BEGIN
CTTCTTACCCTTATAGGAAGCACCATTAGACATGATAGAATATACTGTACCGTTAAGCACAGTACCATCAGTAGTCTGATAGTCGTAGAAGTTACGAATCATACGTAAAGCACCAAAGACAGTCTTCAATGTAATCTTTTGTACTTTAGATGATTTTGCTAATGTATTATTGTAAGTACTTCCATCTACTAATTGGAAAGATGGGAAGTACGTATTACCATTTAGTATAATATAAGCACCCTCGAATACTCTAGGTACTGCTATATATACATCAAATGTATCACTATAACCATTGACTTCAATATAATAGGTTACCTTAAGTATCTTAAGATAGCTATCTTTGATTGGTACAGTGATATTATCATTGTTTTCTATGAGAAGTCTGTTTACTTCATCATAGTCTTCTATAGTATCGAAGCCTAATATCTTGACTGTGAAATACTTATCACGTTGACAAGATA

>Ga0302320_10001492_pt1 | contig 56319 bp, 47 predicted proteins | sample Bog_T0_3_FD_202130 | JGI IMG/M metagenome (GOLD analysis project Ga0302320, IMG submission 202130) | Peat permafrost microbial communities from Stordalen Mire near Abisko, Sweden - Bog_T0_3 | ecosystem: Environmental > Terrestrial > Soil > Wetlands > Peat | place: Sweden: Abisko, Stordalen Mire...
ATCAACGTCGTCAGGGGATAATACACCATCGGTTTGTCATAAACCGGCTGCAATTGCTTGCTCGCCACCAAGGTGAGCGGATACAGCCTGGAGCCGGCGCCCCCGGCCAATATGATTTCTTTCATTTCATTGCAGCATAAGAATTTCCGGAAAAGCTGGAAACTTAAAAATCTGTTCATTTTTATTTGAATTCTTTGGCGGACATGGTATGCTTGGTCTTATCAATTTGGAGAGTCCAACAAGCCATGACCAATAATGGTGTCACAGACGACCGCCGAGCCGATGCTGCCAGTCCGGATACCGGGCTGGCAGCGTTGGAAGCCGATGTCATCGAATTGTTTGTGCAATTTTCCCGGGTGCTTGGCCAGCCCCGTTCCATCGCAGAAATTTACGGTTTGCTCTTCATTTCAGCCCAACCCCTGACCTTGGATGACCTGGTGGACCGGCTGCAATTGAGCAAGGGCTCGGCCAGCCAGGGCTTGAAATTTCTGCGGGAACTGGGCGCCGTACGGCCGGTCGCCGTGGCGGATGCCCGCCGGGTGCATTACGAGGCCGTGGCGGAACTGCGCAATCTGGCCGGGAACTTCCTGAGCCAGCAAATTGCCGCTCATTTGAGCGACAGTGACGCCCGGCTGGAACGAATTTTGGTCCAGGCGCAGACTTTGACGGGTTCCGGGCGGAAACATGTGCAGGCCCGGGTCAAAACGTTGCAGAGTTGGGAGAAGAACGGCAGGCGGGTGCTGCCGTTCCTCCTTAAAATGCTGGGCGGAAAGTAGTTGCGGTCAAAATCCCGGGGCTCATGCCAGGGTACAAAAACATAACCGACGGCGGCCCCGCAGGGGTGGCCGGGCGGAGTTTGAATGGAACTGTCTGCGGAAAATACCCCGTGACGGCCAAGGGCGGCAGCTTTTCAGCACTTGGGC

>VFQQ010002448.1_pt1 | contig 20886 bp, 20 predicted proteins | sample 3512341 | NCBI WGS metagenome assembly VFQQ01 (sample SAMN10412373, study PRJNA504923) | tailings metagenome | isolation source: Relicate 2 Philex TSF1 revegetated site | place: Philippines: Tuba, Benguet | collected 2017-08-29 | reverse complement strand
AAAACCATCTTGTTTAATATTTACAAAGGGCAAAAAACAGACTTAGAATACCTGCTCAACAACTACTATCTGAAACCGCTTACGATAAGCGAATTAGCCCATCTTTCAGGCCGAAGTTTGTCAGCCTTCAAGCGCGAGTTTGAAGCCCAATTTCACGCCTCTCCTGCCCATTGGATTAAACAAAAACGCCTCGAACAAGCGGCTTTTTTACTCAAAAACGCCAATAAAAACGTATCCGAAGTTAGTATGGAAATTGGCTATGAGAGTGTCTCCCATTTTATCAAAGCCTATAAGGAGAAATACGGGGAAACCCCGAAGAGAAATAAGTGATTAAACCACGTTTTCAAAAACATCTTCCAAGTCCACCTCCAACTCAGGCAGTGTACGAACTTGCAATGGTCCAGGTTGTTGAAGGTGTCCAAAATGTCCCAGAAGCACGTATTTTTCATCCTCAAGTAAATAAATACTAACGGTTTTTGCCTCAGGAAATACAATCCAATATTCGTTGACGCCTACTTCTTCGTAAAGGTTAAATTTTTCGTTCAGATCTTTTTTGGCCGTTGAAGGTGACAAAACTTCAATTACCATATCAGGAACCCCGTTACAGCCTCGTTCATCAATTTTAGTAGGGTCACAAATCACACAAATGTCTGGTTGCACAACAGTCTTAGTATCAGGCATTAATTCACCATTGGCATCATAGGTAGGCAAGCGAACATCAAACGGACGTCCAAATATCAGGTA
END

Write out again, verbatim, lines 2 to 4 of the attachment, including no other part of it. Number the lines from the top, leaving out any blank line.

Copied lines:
>Ga0302320_10001492_pt1 | contig 56319 bp, 47 predicted proteins | sample Bog_T0_3_FD_202130 | JGI IMG/M metagenome (GOLD analysis project Ga0302320, IMG submission 202130) | Peat permafrost microbial communities from Stordalen Mire near Abisko, Sweden - Bog_T0_3 | ecosystem: Environmental > Terrestrial > Soil > Wetlands > Peat | place: Sweden: Abisko, Stordalen Mire...
ATCAACGTCGTCAGGGGATAATACACCATCGGTTTGTCATAAACCGGCTGCAATTGCTTGCTCGCCACCAAGGTGAGCGGATACAGCCTGGAGCCGGCGCCCCCGGCCAATATGATTTCTTTCATTTCATTGCAGCATAAGAATTTCCGGAAAAGCTGGAAACTTAAAAATCTGTTCATTTTTATTTGAATTCTTTGGCGGACATGGTATGCTTGGTCTTATCAATTTGGAGAGTCCAACAAGCCATGACCAATAATGGTGTCACAGACGACCGCCGAGCCGATGCTGCCAGTCCGGATACCGGGCTGGCAGCGTTGGAAGCCGATGTCATCGAATTGTTTGTGCAATTTTCCCGGGTGCTTGGCCAGCCCCGTTCCATCGCAGAAATTTACGGTTTGCTCTTCATTTCAGCCCAACCCCTGACCTTGGATGACCTGGTGGACCGGCTGCAATTGAGCAAGGGCTCGGCCAGCCAGGGCTTGAAATTTCTGCGGGAACTGGGCGCCGTACGGCCGGTCGCCGTGGCGGATGCCCGCCGGGTGCATTACGAGGCCGTGGCGGAACTGCGCAATCTGGCCGGGAACTTCCTGAGCCAGCAAATTGCCGCTCATTTGAGCGACAGTGACGCCCGGCTGGAACGAATTTTGGTCCAGGCGCAGACTTTGACGGGTTCCGGGCGGAAACATGTGCAGGCCCGGGTCAAAACGTTGCAGAGTTGGGAGAAGAACGGCAGGCGGGTGCTGCCGTTCCTCCTTAAAATGCTGGGCGGAAAGTAGTTGCGGTCAAAATCCCGGGGCTCATGCCAGGGTACAAAAACATAACCGACGGCGGCCCCGCAGGGGTGGCCGGGCGGAGTTTGAATGGAACTGTCTGCGGAAAATACCCCGTGACGGCCAAGGGCGGCAGCTTTTCAGCACTTGGGC

>VFQQ010002448.1_pt1 | contig 20886 bp, 20 predicted proteins | sample 3512341 | NCBI WGS metagenome assembly VFQQ01 (sample SAMN10412373, study PRJNA504923) | tailings metagenome | isolation source: Relicate 2 Philex TSF1 revegetated site | place: Philippines: Tuba, Benguet | collected 2017-08-29 | reverse complement strand